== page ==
The judge denied the company’s counterclaim charging the funds administrators with breach of contract. Joseph ruled that the IBEW is party to the collective bargaining agreement, not the pension and its overseers, so Veterans Electric did not show a violation of the agreement.
The case has been plodding along for more than a year.
In 2016, the union pension funds overseers requested, through their accounting firm, a routine audit of Veterans Electric’s employee records, according to court documents. The audit was completed on May 30, 2017. Auditors found a minimal underpayment of $252.30 to the union health and welfare plans, and the company “promptly issued payment.”
But the fund’s administrators wanted more. They sought information on non-union employees – managers and office staff.
The company gave fund managers exactly what was required under the collective bargaining agreement with Local 494: records of employees who are members of the union.
But the fund’s administrators wanted more. They sought information on non-union employees – managers and office staff. Flaugher agreed to provide redacted information, removing personally identifiable information from the nonunion employee records. The trust funds demanded a full release, and sued.
They claim, without apparent evidence, that Flaugher is somehow hiding some employee who should be a member of the union and, thus, entitled to benefits contributions by the employer.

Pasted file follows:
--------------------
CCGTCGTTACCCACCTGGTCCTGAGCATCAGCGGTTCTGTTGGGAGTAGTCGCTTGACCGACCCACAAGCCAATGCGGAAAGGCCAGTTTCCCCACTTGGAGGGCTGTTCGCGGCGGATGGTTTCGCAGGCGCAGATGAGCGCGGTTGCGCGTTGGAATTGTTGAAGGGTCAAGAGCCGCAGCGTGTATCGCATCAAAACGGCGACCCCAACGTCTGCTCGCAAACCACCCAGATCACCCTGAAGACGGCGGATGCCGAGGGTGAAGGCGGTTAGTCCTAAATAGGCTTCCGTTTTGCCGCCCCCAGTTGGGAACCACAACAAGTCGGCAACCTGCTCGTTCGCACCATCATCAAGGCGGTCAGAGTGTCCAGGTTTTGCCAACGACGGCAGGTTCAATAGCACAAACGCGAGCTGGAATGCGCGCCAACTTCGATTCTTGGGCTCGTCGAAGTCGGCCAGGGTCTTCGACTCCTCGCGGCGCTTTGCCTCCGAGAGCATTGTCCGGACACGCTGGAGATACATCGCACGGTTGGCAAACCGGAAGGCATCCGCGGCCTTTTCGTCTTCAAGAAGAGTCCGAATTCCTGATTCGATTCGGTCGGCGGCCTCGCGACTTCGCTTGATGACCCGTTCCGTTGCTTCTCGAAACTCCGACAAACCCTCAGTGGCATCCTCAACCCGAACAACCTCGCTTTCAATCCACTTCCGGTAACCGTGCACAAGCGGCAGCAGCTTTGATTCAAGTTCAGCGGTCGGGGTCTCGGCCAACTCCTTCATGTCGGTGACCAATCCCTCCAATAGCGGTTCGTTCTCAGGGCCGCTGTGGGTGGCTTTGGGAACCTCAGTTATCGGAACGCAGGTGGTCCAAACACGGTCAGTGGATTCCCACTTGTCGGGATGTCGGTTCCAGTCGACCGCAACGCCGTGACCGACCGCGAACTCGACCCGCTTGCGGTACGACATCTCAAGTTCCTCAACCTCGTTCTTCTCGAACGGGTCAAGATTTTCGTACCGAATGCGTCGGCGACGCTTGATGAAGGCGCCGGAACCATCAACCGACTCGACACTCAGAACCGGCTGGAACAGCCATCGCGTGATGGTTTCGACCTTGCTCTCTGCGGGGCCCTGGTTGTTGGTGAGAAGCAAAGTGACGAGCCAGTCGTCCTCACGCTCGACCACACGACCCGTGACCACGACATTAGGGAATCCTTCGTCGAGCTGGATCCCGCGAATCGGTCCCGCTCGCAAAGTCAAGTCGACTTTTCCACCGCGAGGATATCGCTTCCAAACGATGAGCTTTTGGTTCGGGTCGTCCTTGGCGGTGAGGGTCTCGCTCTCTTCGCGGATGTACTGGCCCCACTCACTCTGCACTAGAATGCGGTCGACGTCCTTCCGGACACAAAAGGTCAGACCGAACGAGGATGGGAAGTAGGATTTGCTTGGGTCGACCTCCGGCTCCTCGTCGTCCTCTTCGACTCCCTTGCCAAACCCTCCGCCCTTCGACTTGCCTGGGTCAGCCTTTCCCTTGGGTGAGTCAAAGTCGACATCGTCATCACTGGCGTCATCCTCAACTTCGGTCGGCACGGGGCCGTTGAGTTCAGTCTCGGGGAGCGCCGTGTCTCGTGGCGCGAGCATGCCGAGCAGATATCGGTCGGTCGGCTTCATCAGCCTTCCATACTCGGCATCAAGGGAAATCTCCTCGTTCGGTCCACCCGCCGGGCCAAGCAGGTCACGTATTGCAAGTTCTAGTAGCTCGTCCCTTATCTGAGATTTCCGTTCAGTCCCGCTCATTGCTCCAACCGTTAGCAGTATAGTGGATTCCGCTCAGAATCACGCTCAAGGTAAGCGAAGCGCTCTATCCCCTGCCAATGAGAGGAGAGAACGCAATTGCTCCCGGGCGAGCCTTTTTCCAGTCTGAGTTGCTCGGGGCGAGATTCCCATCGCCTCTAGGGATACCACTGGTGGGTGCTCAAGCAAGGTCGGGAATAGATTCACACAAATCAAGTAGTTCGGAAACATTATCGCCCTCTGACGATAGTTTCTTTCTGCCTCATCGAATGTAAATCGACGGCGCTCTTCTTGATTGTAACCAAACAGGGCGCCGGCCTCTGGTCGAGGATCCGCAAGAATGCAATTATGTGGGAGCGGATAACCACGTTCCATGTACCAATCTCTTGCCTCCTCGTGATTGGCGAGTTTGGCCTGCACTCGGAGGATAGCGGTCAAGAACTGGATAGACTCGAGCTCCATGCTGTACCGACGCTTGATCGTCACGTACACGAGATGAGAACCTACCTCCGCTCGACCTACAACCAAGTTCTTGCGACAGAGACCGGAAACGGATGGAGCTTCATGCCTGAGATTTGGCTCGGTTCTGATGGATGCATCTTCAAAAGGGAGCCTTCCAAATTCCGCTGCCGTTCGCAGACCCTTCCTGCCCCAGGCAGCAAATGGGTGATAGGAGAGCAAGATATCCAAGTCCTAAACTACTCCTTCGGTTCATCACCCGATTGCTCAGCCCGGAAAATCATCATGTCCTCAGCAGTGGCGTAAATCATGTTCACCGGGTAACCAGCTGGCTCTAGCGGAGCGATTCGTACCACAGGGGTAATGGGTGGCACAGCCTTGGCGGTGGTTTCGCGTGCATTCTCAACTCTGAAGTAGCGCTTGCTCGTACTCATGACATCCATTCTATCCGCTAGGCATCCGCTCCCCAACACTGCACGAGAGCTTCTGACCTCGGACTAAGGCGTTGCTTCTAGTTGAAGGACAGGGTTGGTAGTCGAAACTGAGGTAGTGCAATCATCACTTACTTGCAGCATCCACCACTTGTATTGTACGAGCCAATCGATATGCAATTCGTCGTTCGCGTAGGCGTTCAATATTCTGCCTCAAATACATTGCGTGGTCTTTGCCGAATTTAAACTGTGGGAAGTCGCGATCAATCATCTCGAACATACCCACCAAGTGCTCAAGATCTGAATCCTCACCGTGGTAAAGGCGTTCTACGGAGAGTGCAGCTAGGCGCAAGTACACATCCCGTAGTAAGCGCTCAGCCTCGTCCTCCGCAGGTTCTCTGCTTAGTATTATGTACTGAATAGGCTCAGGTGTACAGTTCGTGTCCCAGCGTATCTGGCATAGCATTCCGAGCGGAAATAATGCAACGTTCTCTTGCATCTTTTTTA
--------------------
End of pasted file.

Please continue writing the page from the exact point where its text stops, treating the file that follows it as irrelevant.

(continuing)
Flaugher earlier this year told MacIver News Service that he was concerned that the trust funds, which, for obvious reasons, are closely tied to the union, would turn over the non-union employee information to the IBEW local and it would be used to target and harass the employees through the union’s recruitment efforts.
He said those fears have been realized.
IBEW has “sent a two-man crew from the union hall to visit the residences of all these nonunion electricians in an effort to encourage them to join the union,” Flaugher said.
“They have actually acquired the names and addresses of all of the licensed electricians and determined which ones are not union members,” Flaugher said. “And they have sent a two-man crew from the union hall to visit the residences of all these nonunion electricians in an effort to encourage them to join the union.”
The union representatives, Flaugher said, showed up at the home of a Veterans Electric management employee, when the employee was at work.